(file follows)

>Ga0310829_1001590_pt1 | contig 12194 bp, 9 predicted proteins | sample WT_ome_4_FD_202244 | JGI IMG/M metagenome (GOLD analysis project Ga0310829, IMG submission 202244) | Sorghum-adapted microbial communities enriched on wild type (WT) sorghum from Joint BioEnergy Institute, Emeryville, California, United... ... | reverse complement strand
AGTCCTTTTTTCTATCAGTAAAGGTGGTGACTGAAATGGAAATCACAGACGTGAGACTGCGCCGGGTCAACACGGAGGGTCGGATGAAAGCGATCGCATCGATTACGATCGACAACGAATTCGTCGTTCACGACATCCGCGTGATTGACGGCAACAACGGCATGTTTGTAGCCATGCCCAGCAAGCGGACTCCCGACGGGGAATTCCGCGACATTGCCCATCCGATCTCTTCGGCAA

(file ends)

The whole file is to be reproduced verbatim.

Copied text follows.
>Ga0310829_1001590_pt1 | contig 12194 bp, 9 predicted proteins | sample WT_ome_4_FD_202244 | JGI IMG/M metagenome (GOLD analysis project Ga0310829, IMG submission 202244) | Sorghum-adapted microbial communities enriched on wild type (WT) sorghum from Joint BioEnergy Institute, Emeryville, California, United... ... | reverse complement strand
AGTCCTTTTTTCTATCAGTAAAGGTGGTGACTGAAATGGAAATCACAGACGTGAGACTGCGCCGGGTCAACACGGAGGGTCGGATGAAAGCGATCGCATCGATTACGATCGACAACGAATTCGTCGTTCACGACATCCGCGTGATTGACGGCAACAACGGCATGTTTGTAGCCATGCCCAGCAAGCGGACTCCCGACGGGGAATTCCGCGACATTGCCCATCCGATCTCTTCGGCAA